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JUST A GUY AT OXFORD
Jack Mann
February 07, 1966
At Princeton, Basketball Star Bill Bradley learned to live under a microscope for a cheering nation. But Bradley had methods of defending—or concealing—his reed self. Now, in the anonymity of Oxford, where he is a Rhodes scholar, his defenses are breached for the first time and Bradley emerges as a person—a mixture of hero and antihero
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February 07, 1966

Just A Guy At Oxford

At Princeton, Basketball Star Bill Bradley learned to live under a microscope for a cheering nation. But Bradley had methods of defending—or concealing—his reed self. Now, in the anonymity of Oxford, where he is a Rhodes scholar, his defenses are breached for the first time and Bradley emerges as a person—a mixture of hero and antihero

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"I'd say, Sir," says the new Rhodes scholar in Oxford Life by Dacre Balsdon, "that I was below average all around.... That's the impression which, somehow, Oxford gives you about yourself."

"Which shows," replies his tutor, "that you are an unusually perceptive young man."

"Look, I have no qualms about having played basketball," Bradley said, urgently correcting an impression that he blamed the game for an "inadequate" (he later withdrew the word) preparation for Oxford. "The game has done so much for me. Look at the places I've been, for one thing." Tokyo and Tel Aviv and Portland, Ore., but the question remains whether basketball has done more for Bill Bradley or vice versa.

Bradley is the only Rhodes scholar a lot of young Americans have ever heard of. That is remarkable, inasmuch as 32 Yanks bright enough to change trains at Didcot have found their way to Oxford each year since Cecil Rhodes decided that a) he couldn't take it with him and b) the colonies should be welcomed back to the Commonwealth in the spirit of Anglo-Saxon supremacy. More remarkable is the fact that Bradley is the first basketball player a number of older Americans ever heard of. That is the valid measure of the notoriety that engulfed him during the climactic weeks at Princeton—and the reason why he finds it a quiet delight to walk alone on Cornmarket Street, just a guy.

When somebody calls the sports desk to ask for an Ivy League basketball result, he only wants to know who won. He won't ask the score, because he's not a bettor. The Ivies play each other, like the Cabots speaking only to the Lodges, and nobody cares except the people who went there. That's the way it was, and the way it will be again. But for a few implausible weeks in 1965 housewives who wouldn't walk across the street to see the Celtics were asking breathlessly in the night how Princeton made out, and isn't that ridiculous? The whole script is ridiculous.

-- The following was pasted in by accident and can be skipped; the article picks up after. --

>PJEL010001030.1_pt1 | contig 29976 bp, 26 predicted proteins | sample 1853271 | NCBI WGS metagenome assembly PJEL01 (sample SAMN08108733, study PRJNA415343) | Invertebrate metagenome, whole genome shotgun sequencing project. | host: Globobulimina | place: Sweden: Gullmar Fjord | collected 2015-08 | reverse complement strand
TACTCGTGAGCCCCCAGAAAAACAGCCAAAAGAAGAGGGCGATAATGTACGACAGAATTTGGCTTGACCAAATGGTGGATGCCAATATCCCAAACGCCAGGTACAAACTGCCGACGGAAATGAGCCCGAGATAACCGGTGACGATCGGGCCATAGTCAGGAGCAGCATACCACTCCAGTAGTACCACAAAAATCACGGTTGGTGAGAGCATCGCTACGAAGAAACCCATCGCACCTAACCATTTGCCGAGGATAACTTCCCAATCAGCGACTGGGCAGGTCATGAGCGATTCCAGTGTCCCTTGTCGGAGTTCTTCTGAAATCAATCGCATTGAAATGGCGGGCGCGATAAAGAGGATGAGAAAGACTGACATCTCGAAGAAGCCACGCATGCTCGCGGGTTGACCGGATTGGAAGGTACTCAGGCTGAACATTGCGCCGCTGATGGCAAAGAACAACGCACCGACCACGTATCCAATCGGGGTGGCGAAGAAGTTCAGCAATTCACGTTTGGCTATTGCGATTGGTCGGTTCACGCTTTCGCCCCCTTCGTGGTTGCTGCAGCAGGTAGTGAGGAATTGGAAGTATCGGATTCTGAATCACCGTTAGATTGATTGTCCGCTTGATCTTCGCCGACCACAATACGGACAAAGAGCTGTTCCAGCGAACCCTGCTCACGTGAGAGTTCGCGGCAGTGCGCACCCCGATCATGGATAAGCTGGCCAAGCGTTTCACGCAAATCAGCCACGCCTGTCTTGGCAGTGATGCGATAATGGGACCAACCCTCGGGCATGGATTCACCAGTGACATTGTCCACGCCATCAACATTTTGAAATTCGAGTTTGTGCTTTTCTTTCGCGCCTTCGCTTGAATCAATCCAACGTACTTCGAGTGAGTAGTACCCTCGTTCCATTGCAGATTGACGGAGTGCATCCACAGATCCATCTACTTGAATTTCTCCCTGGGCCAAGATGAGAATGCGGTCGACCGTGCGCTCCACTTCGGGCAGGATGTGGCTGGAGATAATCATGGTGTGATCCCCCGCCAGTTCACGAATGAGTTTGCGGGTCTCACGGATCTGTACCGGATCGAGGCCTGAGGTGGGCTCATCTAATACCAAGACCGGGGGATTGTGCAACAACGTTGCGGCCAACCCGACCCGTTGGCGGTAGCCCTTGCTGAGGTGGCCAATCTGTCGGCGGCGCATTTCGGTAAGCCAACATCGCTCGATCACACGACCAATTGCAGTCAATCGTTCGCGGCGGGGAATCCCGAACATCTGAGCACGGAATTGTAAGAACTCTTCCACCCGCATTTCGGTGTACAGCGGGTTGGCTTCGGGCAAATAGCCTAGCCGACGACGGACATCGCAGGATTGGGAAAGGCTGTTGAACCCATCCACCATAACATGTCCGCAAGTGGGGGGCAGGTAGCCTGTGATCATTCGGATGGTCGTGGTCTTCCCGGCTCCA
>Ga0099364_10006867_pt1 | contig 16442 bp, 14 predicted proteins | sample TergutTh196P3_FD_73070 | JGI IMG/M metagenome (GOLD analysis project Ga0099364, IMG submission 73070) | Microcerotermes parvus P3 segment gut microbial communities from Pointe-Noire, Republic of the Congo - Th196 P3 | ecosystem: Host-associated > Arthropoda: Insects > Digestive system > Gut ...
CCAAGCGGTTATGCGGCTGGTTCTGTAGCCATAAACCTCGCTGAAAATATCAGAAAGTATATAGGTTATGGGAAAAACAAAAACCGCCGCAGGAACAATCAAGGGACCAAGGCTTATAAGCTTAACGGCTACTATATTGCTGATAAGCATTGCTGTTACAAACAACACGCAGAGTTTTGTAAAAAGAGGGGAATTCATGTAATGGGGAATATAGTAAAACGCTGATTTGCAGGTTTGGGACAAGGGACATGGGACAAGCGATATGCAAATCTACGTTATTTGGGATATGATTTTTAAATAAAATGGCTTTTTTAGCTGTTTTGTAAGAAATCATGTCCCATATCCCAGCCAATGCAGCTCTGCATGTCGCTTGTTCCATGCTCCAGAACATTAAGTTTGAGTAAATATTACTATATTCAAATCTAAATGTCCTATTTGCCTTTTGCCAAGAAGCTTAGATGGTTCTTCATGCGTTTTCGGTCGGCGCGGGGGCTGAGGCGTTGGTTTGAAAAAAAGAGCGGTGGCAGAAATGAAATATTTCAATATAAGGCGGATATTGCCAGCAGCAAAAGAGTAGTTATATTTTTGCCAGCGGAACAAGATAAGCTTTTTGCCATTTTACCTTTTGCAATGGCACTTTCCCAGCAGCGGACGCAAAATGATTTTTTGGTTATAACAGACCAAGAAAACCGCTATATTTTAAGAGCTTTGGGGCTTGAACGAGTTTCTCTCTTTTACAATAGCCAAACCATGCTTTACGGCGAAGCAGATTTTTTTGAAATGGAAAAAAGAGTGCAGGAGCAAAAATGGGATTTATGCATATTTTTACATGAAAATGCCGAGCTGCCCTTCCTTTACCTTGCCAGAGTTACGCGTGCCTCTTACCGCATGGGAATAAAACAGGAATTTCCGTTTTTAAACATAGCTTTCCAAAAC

Kid from Smalltown, U.S.A., see. Boy next door. Turns down 75 athletic scholarships to go to Princeton on his own, because it bothers him people stoning the embassies and all and he wants to do something about it. No smoke, no drink, teaches Sunday school. Real square, but what a basketball player. No goon—6 feet 5 is about right—but he can do it all because he practices two, three hours a day since he's 9. So Princeton wins the Ivy League easy and everybody says so what. But in the NCAA...

"Morty, would you settle for the NIT? No? Well, then let's have them lose in the semis, just for some heartbreak. Then in the consolation game the kid puts on a show, how he could of busted all the records if he wasn't so unselfish. Then the Knicks offer him the Triborough Bridge to turn pro, and he wants to, but he wins a Rhodes scholarship. Morfy, this stuff don't go unless you got Jack Oakie and some broads. Who cares from basketball, anyway?"

But it happened, and people cared from basketball, people who never did before and never will again. See Bradley and forget it. Somebody will come along someday who can make the moves more fluidly and shoot the shots more accurately. But the difference will be marginal, hardly worth watching 1,000 games while waiting. It would be as pointless as waiting for the coming of a second Willie Mays.

Willie and Bill are about as different as two great athletes can be. Willie's style is as precipitous as Bill's is decorous, Willie's personality as uncomplicated as Bill's is complex. Yet they share a rare gift: the capacity to emanate the sheer joy of playing a game. Bradley would say "absurd" to any such psychological analysis of a game that can be played by small boys at recess time, an endeavor unrelated to the serious business of mankind. "What am I, after all?" he says. "lean put a ball in a hoop. What does that mean, really? Did you read Rabbit, Run! You can't live in the past."

Crystal logic. But get him talking about the shots, and listen, and watch. It begins dispassionately enough. "The set," he says, "is the one I practiced most, my best shot. The jump is the one you use most often. But the hook...." And now the eyes narrow, almost close. Bradley presses his palms together, draws back his right elbow, then swings his joined forearms in a long, slow arc to the left. "The hook—that's sculpture. That's poetry. It has everything."

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